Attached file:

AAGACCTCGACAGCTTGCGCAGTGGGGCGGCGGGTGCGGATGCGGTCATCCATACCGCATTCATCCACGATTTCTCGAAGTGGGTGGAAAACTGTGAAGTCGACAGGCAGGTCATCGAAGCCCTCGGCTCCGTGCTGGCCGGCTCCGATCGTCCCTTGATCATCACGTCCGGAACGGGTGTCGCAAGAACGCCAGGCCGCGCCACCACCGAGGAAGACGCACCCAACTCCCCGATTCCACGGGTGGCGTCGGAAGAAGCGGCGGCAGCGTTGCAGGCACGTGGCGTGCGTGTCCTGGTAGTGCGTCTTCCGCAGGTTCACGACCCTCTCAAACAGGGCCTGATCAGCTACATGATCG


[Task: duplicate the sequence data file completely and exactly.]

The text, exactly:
AAGACCTCGACAGCTTGCGCAGTGGGGCGGCGGGTGCGGATGCGGTCATCCATACCGCATTCATCCACGATTTCTCGAAGTGGGTGGAAAACTGTGAAGTCGACAGGCAGGTCATCGAAGCCCTCGGCTCCGTGCTGGCCGGCTCCGATCGTCCCTTGATCATCACGTCCGGAACGGGTGTCGCAAGAACGCCAGGCCGCGCCACCACCGAGGAAGACGCACCCAACTCCCCGATTCCACGGGTGGCGTCGGAAGAAGCGGCGGCAGCGTTGCAGGCACGTGGCGTGCGTGTCCTGGTAGTGCGTCTTCCGCAGGTTCACGACCCTCTCAAACAGGGCCTGATCAGCTACATGATCG